NVIDIA is now bringing generative AI to single-cell and spatial omics analysis, with a new cell imaging foundation model capable of high-accuracy segmentation (highly important for correctly attributing expression to the correct cell, affecting the accuracy of all downstream tasks) and also uniquely capable of generating embeddings representing the cell morphology. 

The NVIDIA BioNeMo Framework is also releasing capabilities for building and training single-cell BERT models, for applying generative capabilities such as perturbation prediction to single-cell expression data.

All are now combined in a reference workflow provided and maintained on the public /clara-parabricks-workflows GitHub repo.

Parabricks v4.3 tools and benchmarks

In addition to developments in single-cell and spatial, we released NVIDIA Parabricks version 4.3, furthering the Parabricks mission to accelerate alignment and variant calling across all sequencers and omics.

This release goes even further to break the bottleneck of sequencing analysis, optimizing the following industry-trusted tools: 

  • MarkDuplicates
  • HaplotypeCaller 
  • DeepVariant

Through development using NVIDIA H100 DPX instructions, this Parabricks release has driven down runtimes of end-to-end analysis to achieve groundbreaking results. 

Engineers at Oracle Cloud are already succeeding in running this workflow in record times. “We are delighted by the continued acceleration by NVIDIA for genomic analysis from both a hardware and software perspective,” said Dan Spellman, global AI cloud director for Oracle. “Using the latest version of Parabricks and H100, OCI’s genomics engineering led by Ruzhu Chen has reduced the processing time to now below 10 minutes.”

Parabricks germline acceleration benchmarks on A40, A100, and H100 with DeepVariant and FQ2BAM.
Figure 2. Acceleration of the Parabricks germline workflow shows up to 108x acceleration on H100 GPUs (left), resulting in as little as 10 minutes end-to-end runtime (right)

Further development of tooling in version 4.3 includes runtime improvements to GPU-accelerated Minimap2 for aligning PacBio data and an accelerated version of BWA-Meth for methylation data alignment called fq2bam_meth.

DNA methylation is a key component of the epigenome, playing an important role in regulating gene expression in different tissues. Research into methylation and the epigenome has shown these can be causal of disease and can provide key markers in applications such as cardiovascular disease testing, or liquid biopsies for early detection of cancer from blood.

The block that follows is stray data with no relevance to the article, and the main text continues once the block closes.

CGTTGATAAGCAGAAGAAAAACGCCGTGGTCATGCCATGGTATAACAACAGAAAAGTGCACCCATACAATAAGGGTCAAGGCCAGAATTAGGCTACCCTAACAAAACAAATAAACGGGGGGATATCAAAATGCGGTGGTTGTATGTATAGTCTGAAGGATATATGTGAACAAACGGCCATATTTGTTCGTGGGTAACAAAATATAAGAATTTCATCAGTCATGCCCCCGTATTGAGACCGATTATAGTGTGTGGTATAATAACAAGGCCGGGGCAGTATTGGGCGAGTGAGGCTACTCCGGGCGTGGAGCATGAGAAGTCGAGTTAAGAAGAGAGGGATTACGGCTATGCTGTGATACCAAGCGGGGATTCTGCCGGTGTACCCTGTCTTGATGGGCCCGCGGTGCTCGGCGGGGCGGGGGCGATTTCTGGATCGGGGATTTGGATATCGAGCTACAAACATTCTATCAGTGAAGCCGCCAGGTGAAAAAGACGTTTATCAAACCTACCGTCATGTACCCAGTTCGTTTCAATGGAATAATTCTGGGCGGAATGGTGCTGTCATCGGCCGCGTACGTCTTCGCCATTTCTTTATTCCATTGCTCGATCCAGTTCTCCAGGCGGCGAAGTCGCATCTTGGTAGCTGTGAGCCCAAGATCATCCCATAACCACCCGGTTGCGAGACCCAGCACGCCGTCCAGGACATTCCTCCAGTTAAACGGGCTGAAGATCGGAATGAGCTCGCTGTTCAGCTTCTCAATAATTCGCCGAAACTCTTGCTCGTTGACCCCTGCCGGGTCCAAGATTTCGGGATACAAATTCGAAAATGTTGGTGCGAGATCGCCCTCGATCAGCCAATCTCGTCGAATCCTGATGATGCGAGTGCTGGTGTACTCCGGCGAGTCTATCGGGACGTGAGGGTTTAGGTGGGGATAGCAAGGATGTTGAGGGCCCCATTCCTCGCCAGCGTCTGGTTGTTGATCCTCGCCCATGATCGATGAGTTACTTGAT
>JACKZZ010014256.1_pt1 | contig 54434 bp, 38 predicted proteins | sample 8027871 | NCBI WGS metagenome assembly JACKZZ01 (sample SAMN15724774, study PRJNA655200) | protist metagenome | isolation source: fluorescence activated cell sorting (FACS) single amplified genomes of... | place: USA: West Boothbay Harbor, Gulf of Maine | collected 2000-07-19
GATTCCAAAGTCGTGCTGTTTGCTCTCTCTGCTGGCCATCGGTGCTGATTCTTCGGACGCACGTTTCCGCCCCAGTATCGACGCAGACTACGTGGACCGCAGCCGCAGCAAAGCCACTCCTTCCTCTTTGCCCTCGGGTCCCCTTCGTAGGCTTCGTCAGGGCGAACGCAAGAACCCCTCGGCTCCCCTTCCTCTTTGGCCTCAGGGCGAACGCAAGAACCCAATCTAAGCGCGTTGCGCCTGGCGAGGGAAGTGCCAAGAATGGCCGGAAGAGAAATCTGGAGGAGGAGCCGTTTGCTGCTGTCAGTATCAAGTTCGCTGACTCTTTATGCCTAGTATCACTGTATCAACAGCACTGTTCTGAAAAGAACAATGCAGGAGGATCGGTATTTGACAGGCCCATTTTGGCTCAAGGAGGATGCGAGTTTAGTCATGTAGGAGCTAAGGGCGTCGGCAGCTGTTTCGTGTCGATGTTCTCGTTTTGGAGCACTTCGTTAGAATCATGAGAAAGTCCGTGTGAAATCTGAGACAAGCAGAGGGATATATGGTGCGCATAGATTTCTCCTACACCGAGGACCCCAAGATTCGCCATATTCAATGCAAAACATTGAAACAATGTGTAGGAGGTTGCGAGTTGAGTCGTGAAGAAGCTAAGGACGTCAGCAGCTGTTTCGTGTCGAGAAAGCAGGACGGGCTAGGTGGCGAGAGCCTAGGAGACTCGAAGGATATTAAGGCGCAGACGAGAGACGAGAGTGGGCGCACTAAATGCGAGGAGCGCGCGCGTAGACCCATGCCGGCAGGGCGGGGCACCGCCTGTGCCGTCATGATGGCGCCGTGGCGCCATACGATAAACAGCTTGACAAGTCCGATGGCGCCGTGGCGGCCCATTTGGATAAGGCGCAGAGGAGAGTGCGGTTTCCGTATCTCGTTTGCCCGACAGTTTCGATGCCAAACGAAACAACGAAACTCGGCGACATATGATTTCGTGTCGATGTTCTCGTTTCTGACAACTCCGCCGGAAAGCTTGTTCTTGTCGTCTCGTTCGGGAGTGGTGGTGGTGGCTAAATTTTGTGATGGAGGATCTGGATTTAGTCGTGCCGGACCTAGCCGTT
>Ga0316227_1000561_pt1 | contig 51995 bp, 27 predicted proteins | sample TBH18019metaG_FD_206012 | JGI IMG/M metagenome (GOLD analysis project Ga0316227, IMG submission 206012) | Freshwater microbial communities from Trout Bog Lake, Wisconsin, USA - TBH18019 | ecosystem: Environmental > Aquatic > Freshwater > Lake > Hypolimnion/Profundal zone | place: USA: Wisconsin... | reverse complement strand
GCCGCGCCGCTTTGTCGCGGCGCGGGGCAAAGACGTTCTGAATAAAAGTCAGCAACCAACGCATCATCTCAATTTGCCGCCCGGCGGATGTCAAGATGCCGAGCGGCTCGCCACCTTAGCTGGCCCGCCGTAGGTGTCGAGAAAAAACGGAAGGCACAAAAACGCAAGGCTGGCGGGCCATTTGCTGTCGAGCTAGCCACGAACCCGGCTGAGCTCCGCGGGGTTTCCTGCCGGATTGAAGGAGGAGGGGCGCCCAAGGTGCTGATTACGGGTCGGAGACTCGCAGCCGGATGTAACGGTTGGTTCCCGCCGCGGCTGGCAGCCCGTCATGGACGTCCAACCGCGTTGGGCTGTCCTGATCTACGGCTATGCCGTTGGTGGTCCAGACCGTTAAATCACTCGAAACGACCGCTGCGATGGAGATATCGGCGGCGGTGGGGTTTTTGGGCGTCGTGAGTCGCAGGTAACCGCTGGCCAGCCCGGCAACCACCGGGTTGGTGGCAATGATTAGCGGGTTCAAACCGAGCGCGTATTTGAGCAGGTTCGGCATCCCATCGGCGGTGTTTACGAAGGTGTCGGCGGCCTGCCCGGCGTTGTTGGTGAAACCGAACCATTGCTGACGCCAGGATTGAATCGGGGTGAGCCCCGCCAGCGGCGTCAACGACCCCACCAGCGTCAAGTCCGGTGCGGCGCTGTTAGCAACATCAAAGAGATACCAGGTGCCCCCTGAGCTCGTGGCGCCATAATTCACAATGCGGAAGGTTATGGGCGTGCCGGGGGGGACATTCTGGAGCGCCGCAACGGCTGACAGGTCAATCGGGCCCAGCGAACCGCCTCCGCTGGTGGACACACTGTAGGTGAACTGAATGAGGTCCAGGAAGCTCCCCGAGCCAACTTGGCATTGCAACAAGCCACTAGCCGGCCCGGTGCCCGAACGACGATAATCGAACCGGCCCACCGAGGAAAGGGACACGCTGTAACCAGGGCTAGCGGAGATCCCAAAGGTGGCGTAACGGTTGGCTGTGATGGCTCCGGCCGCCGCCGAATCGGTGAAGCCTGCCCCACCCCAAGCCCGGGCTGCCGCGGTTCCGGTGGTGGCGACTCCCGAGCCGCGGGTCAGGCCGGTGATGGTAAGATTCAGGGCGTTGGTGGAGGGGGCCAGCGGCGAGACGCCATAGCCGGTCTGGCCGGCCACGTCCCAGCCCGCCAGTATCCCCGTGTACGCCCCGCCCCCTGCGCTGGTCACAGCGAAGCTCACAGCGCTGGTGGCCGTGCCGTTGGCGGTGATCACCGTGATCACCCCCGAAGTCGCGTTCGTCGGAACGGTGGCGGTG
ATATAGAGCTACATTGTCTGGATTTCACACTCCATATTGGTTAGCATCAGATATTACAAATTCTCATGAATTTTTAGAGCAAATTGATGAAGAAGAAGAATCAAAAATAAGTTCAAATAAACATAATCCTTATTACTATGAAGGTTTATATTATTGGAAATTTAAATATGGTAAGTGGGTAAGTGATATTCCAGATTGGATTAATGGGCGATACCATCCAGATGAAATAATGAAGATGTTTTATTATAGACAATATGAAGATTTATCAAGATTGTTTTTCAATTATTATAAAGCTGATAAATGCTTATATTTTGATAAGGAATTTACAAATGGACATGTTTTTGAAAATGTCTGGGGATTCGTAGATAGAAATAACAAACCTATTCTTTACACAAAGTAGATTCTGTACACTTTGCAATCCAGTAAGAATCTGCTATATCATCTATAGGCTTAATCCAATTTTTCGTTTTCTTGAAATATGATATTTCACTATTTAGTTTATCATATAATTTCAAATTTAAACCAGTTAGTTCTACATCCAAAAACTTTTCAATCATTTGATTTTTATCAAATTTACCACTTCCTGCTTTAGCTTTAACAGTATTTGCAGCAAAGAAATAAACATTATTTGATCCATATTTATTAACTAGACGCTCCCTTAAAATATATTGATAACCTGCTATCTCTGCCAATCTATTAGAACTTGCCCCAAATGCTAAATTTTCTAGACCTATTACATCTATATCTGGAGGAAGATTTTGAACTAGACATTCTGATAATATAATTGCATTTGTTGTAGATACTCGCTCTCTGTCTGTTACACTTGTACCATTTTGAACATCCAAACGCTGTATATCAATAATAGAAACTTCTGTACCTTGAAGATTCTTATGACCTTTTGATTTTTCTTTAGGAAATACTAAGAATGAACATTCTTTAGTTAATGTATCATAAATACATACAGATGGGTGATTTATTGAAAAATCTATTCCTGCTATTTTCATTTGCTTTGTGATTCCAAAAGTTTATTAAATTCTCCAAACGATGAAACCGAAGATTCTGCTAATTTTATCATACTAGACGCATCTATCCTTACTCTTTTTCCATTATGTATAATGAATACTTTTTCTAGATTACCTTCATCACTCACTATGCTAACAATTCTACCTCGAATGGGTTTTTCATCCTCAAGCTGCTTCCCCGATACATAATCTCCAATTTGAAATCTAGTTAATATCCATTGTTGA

BWA-Meth is a tool for accurate alignment of bisulfite-converted DNA reads (a process of exposing methylation by converting all non-methylated cytosines to uracils). Acceleration of BWA-Meth in Parabricks can achieve up to 36x acceleration on NVIDIA DGX A100 (eight NVIDIA A100 GPUs) compared to CPU alone (c5.12xlarge, 48 CPU threads), running on whole genome bisulfite sequencing data.

Researchers at Sequanta, a multi-omics research and clinical service provider in China, have already achieved 21x acceleration with Parabricks BWA-Meth over other alignment approaches. They have now been able to perform alignment on methylation samples in just 60 minutes on eight T4 GPUs, as opposed to other approaches taking 21 hours.

Diagram shows support for 16 accelerated tools for DNA, RNA, and methylation sequencing.
Figure 3. Parabricks v4.3 tool stack

Learn more

NVIDIA Parabricks v4.3 offers accelerated multi-omics analysis, addressing challenges in DNA, RNA, methylation, single-cell, and spatial omics data. It provides a reference workflow for single-cell and spatial omics, accelerating analysis and enabling novel methods. 

With optimizations and support for industry-trusted tools, Parabricks reduces runtime to under 10 minutes, breaking the bottleneck of sequencing analysis.

Download Parabricks v4.3 containers from NGC and access the reference workflows on GitHub to accelerate your multi-omics analysis and gain deeper insights into biological systems. Get started with Parabricks today and unlock the potential of accelerated genomic analysis.